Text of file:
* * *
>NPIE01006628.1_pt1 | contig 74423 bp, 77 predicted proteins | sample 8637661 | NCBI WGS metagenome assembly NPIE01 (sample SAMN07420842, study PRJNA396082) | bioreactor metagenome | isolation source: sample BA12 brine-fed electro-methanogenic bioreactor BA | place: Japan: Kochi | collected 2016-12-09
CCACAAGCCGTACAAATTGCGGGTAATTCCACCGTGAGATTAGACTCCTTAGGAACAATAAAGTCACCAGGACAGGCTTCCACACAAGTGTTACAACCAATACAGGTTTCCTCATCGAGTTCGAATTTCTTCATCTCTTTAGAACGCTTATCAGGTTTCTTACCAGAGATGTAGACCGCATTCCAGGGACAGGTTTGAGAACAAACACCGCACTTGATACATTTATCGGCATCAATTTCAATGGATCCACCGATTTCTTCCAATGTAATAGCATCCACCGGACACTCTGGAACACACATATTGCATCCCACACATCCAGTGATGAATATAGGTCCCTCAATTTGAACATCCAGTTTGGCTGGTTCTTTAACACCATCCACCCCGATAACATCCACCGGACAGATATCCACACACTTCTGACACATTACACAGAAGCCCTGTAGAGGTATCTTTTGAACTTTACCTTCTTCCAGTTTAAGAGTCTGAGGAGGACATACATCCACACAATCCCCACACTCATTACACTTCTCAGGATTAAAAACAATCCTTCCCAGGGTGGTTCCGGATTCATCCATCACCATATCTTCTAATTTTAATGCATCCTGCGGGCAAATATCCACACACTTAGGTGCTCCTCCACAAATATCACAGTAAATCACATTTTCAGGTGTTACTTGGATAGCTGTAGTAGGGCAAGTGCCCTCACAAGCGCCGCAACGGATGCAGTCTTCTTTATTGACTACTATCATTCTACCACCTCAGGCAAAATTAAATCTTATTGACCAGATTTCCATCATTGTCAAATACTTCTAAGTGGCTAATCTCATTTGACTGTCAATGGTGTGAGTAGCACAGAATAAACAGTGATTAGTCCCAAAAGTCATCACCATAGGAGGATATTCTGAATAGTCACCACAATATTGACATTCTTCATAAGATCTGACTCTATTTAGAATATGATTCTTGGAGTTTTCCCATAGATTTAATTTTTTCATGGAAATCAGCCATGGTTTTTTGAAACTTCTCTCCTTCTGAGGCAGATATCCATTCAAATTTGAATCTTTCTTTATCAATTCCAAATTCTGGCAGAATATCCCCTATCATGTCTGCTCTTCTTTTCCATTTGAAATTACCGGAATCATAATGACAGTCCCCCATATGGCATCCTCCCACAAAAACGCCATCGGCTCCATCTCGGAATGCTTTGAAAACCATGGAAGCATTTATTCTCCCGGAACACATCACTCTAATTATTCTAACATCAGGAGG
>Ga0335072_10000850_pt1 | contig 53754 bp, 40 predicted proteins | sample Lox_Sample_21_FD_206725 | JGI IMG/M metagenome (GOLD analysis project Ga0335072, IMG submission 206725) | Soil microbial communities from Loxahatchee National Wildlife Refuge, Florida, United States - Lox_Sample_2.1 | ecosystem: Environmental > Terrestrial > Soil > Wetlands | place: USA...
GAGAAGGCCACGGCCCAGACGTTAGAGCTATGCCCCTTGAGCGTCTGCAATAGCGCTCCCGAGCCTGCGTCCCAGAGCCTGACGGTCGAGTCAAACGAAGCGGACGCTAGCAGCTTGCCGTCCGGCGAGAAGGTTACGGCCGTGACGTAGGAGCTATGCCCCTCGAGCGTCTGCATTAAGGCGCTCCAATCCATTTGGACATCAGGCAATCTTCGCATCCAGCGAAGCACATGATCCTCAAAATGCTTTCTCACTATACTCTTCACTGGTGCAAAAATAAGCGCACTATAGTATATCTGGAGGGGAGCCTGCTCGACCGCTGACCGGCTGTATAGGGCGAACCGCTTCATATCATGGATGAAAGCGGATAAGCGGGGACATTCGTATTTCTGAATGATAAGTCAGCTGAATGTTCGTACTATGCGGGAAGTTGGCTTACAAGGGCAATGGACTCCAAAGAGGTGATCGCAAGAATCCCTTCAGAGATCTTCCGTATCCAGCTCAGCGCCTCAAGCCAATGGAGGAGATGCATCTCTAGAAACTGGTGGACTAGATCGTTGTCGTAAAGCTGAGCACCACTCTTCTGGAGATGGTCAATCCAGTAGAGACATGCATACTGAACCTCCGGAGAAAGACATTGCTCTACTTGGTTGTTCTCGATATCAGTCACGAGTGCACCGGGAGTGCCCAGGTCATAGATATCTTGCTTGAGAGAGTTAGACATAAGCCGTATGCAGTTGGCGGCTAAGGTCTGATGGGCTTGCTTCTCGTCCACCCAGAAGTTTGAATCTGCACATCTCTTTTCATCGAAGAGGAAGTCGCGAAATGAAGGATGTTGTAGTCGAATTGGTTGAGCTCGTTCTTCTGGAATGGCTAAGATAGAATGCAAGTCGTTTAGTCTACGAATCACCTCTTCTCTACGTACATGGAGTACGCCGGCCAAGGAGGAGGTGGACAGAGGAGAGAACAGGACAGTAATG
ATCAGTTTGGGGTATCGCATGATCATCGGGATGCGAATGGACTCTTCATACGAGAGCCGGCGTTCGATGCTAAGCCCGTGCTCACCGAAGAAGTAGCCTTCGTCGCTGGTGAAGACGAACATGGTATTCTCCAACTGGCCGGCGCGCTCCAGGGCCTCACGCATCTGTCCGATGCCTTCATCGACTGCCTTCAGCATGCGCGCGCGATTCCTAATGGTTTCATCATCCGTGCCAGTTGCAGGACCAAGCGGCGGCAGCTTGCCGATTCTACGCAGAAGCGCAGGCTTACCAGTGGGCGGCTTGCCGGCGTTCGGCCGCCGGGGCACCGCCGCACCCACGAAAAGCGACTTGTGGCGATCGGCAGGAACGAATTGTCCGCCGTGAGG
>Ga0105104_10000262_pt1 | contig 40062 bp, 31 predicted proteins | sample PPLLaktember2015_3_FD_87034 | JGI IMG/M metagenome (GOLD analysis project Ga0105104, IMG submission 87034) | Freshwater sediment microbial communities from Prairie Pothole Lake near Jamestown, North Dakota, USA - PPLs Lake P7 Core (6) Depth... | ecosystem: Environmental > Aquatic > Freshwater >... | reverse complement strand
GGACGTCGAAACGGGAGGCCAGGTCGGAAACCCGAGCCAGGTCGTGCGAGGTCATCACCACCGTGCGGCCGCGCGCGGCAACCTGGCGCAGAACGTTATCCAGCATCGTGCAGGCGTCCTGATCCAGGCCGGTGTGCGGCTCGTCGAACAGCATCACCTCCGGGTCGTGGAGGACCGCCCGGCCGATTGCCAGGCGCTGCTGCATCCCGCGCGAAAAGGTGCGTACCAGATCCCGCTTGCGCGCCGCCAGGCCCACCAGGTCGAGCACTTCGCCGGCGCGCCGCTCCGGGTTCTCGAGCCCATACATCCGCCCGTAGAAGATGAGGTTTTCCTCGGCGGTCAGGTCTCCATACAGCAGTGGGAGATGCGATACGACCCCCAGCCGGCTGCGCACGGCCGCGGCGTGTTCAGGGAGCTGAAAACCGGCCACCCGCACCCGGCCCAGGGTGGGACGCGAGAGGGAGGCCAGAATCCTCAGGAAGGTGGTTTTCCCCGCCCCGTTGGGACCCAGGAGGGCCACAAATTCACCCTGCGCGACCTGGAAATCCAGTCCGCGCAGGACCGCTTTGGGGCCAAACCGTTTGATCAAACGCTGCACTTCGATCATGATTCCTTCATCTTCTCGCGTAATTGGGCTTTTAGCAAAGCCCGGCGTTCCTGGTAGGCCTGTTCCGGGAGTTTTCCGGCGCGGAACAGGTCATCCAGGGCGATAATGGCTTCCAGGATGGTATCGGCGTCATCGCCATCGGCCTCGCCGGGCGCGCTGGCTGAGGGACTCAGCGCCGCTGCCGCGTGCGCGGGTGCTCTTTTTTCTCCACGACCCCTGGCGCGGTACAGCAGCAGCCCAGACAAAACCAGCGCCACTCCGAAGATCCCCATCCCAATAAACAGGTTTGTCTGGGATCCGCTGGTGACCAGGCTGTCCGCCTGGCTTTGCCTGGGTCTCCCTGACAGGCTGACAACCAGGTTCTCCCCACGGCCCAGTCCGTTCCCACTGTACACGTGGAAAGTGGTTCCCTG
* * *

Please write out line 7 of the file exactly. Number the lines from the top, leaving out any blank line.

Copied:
GGACGTCGAAACGGGAGGCCAGGTCGGAAACCCGAGCCAGGTCGTGCGAGGTCATCACCACCGTGCGGCCGCGCGCGGCAACCTGGCGCAGAACGTTATCCAGCATCGTGCAGGCGTCCTGATCCAGGCCGGTGTGCGGCTCGTCGAACAGCATCACCTCCGGGTCGTGGAGGACCGCCCGGCCGATTGCCAGGCGCTGCTGCATCCCGCGCGAAAAGGTGCGTACCAGATCCCGCTTGCGCGCCGCCAGGCCCACCAGGTCGAGCACTTCGCCGGCGCGCCGCTCCGGGTTCTCGAGCCCATACATCCGCCCGTAGAAGATGAGGTTTTCCTCGGCGGTCAGGTCTCCATACAGCAGTGGGAGATGCGATACGACCCCCAGCCGGCTGCGCACGGCCGCGGCGTGTTCAGGGAGCTGAAAACCGGCCACCCGCACCCGGCCCAGGGTGGGACGCGAGAGGGAGGCCAGAATCCTCAGGAAGGTGGTTTTCCCCGCCCCGTTGGGACCCAGGAGGGCCACAAATTCACCCTGCGCGACCTGGAAATCCAGTCCGCGCAGGACCGCTTTGGGGCCAAACCGTTTGATCAAACGCTGCACTTCGATCATGATTCCTTCATCTTCTCGCGTAATTGGGCTTTTAGCAAAGCCCGGCGTTCCTGGTAGGCCTGTTCCGGGAGTTTTCCGGCGCGGAACAGGTCATCCAGGGCGATAATGGCTTCCAGGATGGTATCGGCGTCATCGCCATCGGCCTCGCCGGGCGCGCTGGCTGAGGGACTCAGCGCCGCTGCCGCGTGCGCGGGTGCTCTTTTTTCTCCACGACCCCTGGCGCGGTACAGCAGCAGCCCAGACAAAACCAGCGCCACTCCGAAGATCCCCATCCCAATAAACAGGTTTGTCTGGGATCCGCTGGTGACCAGGCTGTCCGCCTGGCTTTGCCTGGGTCTCCCTGACAGGCTGACAACCAGGTTCTCCCCACGGCCCAGTCCGTTCCCACTGTACACGTGGAAAGTGGTTCCCTG